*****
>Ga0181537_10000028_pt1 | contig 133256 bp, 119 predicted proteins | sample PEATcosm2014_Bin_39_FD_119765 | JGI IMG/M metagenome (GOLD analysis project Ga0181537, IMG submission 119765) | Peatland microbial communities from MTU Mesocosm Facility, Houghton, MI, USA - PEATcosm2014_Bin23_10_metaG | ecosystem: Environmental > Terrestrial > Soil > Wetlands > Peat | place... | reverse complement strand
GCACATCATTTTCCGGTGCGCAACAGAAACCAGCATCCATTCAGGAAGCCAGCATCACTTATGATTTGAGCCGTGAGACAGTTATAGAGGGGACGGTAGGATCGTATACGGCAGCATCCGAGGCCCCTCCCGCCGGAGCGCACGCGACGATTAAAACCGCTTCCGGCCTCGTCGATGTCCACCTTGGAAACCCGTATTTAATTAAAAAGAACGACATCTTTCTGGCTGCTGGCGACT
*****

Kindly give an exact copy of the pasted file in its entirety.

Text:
>Ga0181537_10000028_pt1 | contig 133256 bp, 119 predicted proteins | sample PEATcosm2014_Bin_39_FD_119765 | JGI IMG/M metagenome (GOLD analysis project Ga0181537, IMG submission 119765) | Peatland microbial communities from MTU Mesocosm Facility, Houghton, MI, USA - PEATcosm2014_Bin23_10_metaG | ecosystem: Environmental > Terrestrial > Soil > Wetlands > Peat | place... | reverse complement strand
GCACATCATTTTCCGGTGCGCAACAGAAACCAGCATCCATTCAGGAAGCCAGCATCACTTATGATTTGAGCCGTGAGACAGTTATAGAGGGGACGGTAGGATCGTATACGGCAGCATCCGAGGCCCCTCCCGCCGGAGCGCACGCGACGATTAAAACCGCTTCCGGCCTCGTCGATGTCCACCTTGGAAACCCGTATTTAATTAAAAAGAACGACATCTTTCTGGCTGCTGGCGACT